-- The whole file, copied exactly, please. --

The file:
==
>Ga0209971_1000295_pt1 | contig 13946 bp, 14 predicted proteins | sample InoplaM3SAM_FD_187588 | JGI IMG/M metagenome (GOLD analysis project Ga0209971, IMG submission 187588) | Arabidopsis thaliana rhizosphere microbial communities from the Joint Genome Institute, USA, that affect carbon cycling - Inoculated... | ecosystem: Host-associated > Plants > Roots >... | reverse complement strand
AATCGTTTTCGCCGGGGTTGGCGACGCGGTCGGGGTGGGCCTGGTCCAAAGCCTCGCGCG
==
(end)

>Ga0209971_1000295_pt1 | contig 13946 bp, 14 predicted proteins | sample InoplaM3SAM_FD_187588 | JGI IMG/M metagenome (GOLD analysis project Ga0209971, IMG submission 187588) | Arabidopsis thaliana rhizosphere microbial communities from the Joint Genome Institute, USA, that affect carbon cycling - Inoculated... | ecosystem: Host-associated > Plants > Roots >... | reverse complement strand
AATCGTTTTCGCCGGGGTTGGCGACGCGGTCGGGGTGGGCCTGGTCCAAAGCCTCGCGCG